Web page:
Don't Do It: Build Your Own Robotic Arm

Sept. 20, 2019
Building your own robotic arm can be risky, creating dangerous working conditions and ultimately becoming a wasted investment.

When the payload is low and the task simple, it may seem reasonable to build your own robot. However, by not involving a robotics expert in the robot development process, electronics designers and manufacturers set themselves up for some severe consequences.

Why Do Manufacturers Try to Do It on Their Own?

Moving around lightweight wafer and circuit boards isn’t a complicated task and requires only very simple grippers—grippers that aren’t welding or cutting. However, most commercial and industrial robots have features and payloads to accommodate more complicated tasks. These unnecessarily complicated robots tend to be much more expensive than what’s required for electronics design applications.

Because of this, many electronics manufacturers might think it’s smarter to just build their own robot. And they generally have two defenses for this approach: the robot will be less expensive, and it can be fully customized to their specific application.

Building Your Own Robot is a Risk

The idea that it’s simple to develop robots for repetitive or mundane tasks is a dangerous misconception. While initially it may seem like a fiscally smart idea to build a robot yourself, the risks quickly outweigh the benefits.

  • Safety: Due to the volume of standards and guidelines surrounding the development of collaborative robots, it’s very difficult for someone untrained to get it right. Robotics experts look at the whole picture: the environment, workers, applications, etc. They know the pitfalls and what to look out for in order to avoid dangerous mistakes. Experts also know which parts to buy at a lower cost and those that must be bought at higher prices to avoid failing. They design for longevity, which translates to less failure, greater ROI, and a safer robot overall.
  • Upgrades: When manufacturers decide to build their own robot, it tends to be something that’s difficult to upgrade for future applications. It’s unlikely that specific abilities will transfer over to anything else or integrate with any other facility applications. For example, if a company builds a robot for a light payload but then decides it needs the robot to lift heavier things, the robot will have no ability to do that. That means, while this first robot may have been a less expensive option up front, the fact that another robot is necessary for a similar task with only a slightly different payload negates any of the cost savings. When experts build robots, they create something that’s general purpose, fits many applications, and aids in ROI.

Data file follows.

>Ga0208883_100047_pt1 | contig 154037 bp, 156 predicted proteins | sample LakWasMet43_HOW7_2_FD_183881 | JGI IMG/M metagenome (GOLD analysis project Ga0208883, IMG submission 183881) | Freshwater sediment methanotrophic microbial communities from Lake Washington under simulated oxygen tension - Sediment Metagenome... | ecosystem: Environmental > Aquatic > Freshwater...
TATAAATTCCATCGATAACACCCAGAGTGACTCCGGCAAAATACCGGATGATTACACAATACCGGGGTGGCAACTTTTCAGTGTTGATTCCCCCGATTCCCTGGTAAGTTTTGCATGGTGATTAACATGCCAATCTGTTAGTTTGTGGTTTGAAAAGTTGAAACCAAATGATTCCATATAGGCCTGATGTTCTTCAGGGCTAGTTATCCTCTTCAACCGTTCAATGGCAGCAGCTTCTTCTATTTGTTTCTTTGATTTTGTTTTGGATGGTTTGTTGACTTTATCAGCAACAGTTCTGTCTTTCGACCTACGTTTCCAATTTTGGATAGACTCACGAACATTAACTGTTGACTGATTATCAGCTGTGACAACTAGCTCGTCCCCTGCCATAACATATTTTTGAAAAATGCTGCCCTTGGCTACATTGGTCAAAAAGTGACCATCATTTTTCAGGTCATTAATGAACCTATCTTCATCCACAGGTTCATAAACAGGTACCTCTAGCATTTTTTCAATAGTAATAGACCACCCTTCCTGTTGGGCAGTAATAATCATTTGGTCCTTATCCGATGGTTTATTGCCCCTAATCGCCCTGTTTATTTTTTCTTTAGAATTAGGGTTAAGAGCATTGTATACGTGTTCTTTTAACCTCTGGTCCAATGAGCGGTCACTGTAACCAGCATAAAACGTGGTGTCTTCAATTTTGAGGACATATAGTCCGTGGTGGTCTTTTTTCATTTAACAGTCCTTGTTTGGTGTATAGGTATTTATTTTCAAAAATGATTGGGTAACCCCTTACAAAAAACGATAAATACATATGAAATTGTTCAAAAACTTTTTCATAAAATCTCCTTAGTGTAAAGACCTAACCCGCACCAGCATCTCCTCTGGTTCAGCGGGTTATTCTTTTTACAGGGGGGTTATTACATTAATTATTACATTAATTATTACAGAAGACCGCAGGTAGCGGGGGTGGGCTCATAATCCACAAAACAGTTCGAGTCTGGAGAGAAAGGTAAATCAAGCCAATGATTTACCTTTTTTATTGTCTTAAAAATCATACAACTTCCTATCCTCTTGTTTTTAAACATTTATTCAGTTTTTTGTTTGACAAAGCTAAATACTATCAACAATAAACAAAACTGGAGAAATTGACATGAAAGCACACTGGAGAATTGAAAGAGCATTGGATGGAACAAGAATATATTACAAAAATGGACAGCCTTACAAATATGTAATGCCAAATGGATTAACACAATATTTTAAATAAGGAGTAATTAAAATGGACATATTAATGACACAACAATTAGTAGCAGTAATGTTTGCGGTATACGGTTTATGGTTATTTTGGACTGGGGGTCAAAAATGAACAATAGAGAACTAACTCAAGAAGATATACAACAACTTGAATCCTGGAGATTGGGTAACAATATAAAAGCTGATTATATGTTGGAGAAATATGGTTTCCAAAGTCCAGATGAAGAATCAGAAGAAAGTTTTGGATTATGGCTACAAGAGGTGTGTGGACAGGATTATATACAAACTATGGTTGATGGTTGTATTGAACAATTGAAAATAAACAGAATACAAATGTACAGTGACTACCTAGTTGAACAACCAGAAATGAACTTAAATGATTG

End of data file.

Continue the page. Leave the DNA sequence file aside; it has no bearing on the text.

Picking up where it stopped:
• Robustness: When building a robot with the goal of saving money, robustness often takes a backseat—or isn’t considered at all. Creating a robot that has commercial robustness from a functionality standpoint, something that won’t break down every other week, is much harder than it sounds. If the robot isn’t improving facility processes for the long term and can’t adapt to new processes, it’s a bad investment. Again, while the per unit cost might be lower to build in-house, the overall development process costs are much higher. Without robotic expertise, electronics manufacturers run the risk of building a robot that doesn’t work effectively and may end up being a waste of money.

The Major Benefits of Partnering with an Expert

Safety is a clear and important benefit of partnering with a robotics expert. It takes lots of experience to create a robot that people can safely interact with. And if you’re not an expert, you won’t be looking at the entire picture needed to ensure that.

Robotics experts also have the benefit of product lines. A portfolio of robots means that when manufacturers need to change facilities or the robot use case, it’s an easy switch. The employees who do programming in-house no longer have to learn an entirely new language just to switch a robot’s use. Instead, they can quickly deploy a larger robot or one of a different style with little cost or effort on the development side. 

Those who don’t work in robotics generally lack a clear idea of what they actually need in a robot. They may not know the features required beyond payload or reach and therefore don’t fully understand what they need to build and why they’re building it. Even with all of their experience, manufacturers may get down to the final development process and realize that they overlooked a particular aspect.

Such a risk is much higher for those who have never engineered a robot before. Experts have the know-how and skill from working across industries and may even have solutions that work better than the original plan, leaving customers who choose to do it on their own at a disadvantage because they’re not in that industry.

Working with the right partner means access to someone with extensive experience in robotic development, application, and maintenance. This expertise is critical to creating something that functions without failure and is designed for longevity. While lower costs might be appealing, a robust, well-developed robot is a more profitable, long-term investment for any facility.

Corey Ryan is the manager for medical robotics at KUKA Robotics.

About the Author

Corey Ryan | Manager, Medical Robots

Corey Ryan is the manager for medical robotics at KUKA. He is responsible for all market development activities for KUKA's medical robotics business. Corey has been a part of the KUKA team for 10 years. He earned his master’s degree for science and technology, marketing, from Queen's University.

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